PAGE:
Teacher Tech blog with Alice Keeler

Paperless Is Not a Pedagogy

Alice Keeler

Thoughts on education reform

Thoughts on education reform

With the budget crisis everything comes down to money.  I have many thoughts about education reform, but I think it starts with attracting and keeping high quality teachers. School budgets are being cut and the most expensive thing in a district is personnel, so support staff is less and teachers have to work harder.  Teachers are let go meaning the remaining teachers have to work harder. And they have to do it for less money. Big surprise teacher moral is so low these days.

Charter schools looking to do innovative things frequently are unable to afford veteran teachers, so they hire new teachers.  Having a staff of all new teachers is not good, we learn from each other and experience is valuable for everyone.  But how do you get a veteran teacher to leave their school site to go to another school that would benefit from their expertise? The current system seems to trap people where they are.  If a teacher leaves their district they lose seniority and do not always get their years if they go someplace else.

What if a bad administrator comes into the school site and makes a teacher miserable, if the teacher is unhappy this is not good for kids. In a larger district a teacher may apply for a interdistrict transfer.  I have seen grumpy and miserable teachers come alive just by having a change of scenery.  Each school site has it’s own culture, if where a teacher is at they do not fit in it is very possible they would somewhere else.  But the question is, can they move?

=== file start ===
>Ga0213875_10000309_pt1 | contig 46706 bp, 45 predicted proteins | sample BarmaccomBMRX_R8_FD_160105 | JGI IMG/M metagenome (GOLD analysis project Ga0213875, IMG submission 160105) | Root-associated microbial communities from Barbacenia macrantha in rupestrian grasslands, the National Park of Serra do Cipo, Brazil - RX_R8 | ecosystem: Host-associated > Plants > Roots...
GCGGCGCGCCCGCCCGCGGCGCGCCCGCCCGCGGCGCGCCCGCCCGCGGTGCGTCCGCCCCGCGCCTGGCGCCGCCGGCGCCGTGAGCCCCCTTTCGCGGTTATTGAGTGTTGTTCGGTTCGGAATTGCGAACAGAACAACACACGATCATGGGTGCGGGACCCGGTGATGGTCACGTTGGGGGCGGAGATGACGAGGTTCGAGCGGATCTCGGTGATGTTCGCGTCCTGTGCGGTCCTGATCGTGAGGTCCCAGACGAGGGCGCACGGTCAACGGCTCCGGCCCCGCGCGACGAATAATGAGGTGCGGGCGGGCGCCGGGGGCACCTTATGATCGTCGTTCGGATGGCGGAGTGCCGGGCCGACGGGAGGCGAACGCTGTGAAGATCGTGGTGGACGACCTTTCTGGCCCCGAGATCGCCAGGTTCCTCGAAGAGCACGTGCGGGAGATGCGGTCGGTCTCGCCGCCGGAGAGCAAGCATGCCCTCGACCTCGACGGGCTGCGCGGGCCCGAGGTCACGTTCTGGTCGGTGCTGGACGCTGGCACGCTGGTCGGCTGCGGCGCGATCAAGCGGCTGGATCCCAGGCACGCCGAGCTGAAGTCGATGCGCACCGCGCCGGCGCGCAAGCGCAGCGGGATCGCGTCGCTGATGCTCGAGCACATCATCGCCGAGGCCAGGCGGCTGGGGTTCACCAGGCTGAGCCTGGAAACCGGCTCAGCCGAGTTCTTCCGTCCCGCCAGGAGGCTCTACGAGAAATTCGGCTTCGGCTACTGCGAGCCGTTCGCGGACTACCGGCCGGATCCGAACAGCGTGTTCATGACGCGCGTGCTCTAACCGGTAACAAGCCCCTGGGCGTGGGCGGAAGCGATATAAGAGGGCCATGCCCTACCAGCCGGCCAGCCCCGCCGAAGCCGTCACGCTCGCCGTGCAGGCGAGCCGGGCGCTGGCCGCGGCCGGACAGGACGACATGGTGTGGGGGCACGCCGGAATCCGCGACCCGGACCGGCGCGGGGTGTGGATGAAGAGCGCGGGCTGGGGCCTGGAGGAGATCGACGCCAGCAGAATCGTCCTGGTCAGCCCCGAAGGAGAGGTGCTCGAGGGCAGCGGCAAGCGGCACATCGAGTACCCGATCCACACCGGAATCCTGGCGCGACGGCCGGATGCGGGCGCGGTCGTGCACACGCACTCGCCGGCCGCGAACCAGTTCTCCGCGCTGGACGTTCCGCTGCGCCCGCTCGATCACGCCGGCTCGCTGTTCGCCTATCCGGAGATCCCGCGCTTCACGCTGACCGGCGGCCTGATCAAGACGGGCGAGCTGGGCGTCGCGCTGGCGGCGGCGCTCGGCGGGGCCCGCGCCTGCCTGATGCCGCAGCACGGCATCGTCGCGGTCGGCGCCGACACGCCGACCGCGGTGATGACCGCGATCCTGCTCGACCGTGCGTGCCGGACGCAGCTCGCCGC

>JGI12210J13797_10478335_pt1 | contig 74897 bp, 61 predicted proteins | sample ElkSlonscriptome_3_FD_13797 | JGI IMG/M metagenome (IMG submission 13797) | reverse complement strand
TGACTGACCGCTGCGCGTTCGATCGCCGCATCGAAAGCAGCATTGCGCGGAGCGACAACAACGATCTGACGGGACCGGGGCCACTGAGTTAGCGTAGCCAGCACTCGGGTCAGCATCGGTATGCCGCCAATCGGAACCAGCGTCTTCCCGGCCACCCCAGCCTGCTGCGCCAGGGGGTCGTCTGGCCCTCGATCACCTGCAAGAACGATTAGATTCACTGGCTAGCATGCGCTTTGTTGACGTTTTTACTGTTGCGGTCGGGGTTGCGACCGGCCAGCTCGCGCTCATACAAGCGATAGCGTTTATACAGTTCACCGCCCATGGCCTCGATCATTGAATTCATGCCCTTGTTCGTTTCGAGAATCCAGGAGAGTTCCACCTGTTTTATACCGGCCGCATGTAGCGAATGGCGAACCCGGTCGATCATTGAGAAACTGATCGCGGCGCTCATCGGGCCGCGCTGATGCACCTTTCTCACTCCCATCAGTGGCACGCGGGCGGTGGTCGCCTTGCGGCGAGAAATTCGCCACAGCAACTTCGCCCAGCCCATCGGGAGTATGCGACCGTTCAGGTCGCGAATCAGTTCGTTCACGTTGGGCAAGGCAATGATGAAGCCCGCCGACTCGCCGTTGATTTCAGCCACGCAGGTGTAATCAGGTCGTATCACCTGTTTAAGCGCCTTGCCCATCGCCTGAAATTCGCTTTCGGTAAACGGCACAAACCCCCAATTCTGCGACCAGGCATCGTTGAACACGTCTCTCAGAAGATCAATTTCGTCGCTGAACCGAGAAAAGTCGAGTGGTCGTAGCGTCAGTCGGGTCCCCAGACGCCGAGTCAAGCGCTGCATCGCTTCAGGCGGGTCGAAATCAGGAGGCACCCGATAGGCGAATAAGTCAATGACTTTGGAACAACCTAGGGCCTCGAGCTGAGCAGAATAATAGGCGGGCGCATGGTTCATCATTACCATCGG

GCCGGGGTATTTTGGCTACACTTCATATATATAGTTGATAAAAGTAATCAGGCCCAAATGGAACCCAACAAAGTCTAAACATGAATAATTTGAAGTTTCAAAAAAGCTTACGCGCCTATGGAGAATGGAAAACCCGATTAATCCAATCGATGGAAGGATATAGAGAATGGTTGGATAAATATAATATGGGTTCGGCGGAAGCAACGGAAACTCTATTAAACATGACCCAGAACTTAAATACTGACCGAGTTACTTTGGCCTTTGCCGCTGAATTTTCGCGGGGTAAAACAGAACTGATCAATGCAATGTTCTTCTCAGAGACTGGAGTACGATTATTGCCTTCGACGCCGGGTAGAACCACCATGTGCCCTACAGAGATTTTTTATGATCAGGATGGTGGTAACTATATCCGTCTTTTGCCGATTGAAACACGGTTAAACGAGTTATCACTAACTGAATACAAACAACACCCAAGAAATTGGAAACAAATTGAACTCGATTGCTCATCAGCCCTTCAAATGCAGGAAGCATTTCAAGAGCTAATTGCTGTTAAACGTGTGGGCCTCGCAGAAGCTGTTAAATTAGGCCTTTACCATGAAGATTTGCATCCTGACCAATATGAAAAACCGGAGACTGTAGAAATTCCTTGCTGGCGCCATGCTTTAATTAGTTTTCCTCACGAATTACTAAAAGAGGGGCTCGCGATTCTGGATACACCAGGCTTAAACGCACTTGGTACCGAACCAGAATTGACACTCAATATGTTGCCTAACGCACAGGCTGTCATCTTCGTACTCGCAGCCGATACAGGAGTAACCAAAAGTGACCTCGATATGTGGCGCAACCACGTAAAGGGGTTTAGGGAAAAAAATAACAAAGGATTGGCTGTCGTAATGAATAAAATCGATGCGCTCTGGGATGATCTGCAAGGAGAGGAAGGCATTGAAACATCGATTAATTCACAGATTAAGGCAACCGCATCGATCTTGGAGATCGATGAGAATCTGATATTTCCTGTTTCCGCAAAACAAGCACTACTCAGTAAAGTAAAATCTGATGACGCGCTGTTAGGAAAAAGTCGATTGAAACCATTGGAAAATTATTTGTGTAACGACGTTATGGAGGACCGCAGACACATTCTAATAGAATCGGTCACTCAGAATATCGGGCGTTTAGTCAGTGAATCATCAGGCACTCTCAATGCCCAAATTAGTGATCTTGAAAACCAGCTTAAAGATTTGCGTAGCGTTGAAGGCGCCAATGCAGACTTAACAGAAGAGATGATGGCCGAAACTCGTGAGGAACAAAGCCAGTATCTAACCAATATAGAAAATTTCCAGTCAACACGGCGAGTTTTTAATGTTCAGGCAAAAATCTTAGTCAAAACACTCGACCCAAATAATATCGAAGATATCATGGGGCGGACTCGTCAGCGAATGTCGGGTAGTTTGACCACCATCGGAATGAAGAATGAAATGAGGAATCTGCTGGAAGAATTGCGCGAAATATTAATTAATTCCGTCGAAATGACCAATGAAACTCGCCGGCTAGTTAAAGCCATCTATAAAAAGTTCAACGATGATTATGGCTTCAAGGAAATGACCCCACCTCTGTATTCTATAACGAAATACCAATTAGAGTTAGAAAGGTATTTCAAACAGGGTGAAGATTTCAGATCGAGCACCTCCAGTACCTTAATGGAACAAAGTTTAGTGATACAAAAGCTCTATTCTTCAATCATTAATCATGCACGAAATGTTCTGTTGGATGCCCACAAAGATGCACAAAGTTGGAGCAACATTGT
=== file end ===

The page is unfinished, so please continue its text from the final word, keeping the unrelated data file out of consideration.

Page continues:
I think a lot of it comes down to money, doesn’t everything. I would propose that there is a base price for a teacher.  Why not let the state pay this rather than individual districts.  Normally I support local control and decision making, however it would seem to make more sense in this case to have the state pay the teachers rather than the district.  Let a teacher get $x dollars for being a teacher.  $y for each year of experience.  $z for an advanced degree.  Basically each teacher gets this anyway from the state, but in a more round about way. By paying the teachers directly then all teachers cost the districts the same regardless of seniority or advanced degrees.

Districts would receive less ADA, but in proportion to how much they are paying in teacher pay so it should end up basically being a wash. With the remaining ADA, districts would still need to fund athletics, support staff, buildings, utilities, etc… Districts could also fund a retention bonus if they wanted or pay a signing bonus.  If a teacher is going above and beyond and other districts take notice there is the possibility they would be wooed away. Thus giving the home school an incentive to possibly give the excellent teacher a retention bonus. Teachers would not feel trapped at their school site and schools would need to appreciate the talent they have.

Rewarding good teaching, allowing for good teachers to try to go to charter schools or for altruistic reasons go to a tough school would be good for students.  Students benefit from teachers not feeling trapped.  Students benefit from the infusion of new ideas from experienced teachers that came on from other schools.  Students benefit because teacher staffing levels are not determined by how well the district utilizes their funds (some schools still have primary 20-1 and others have upwards of 40 in Kindergarten).  Students benefit from happy teachers who feel appreciated.

© 2024 All Rights Reserved.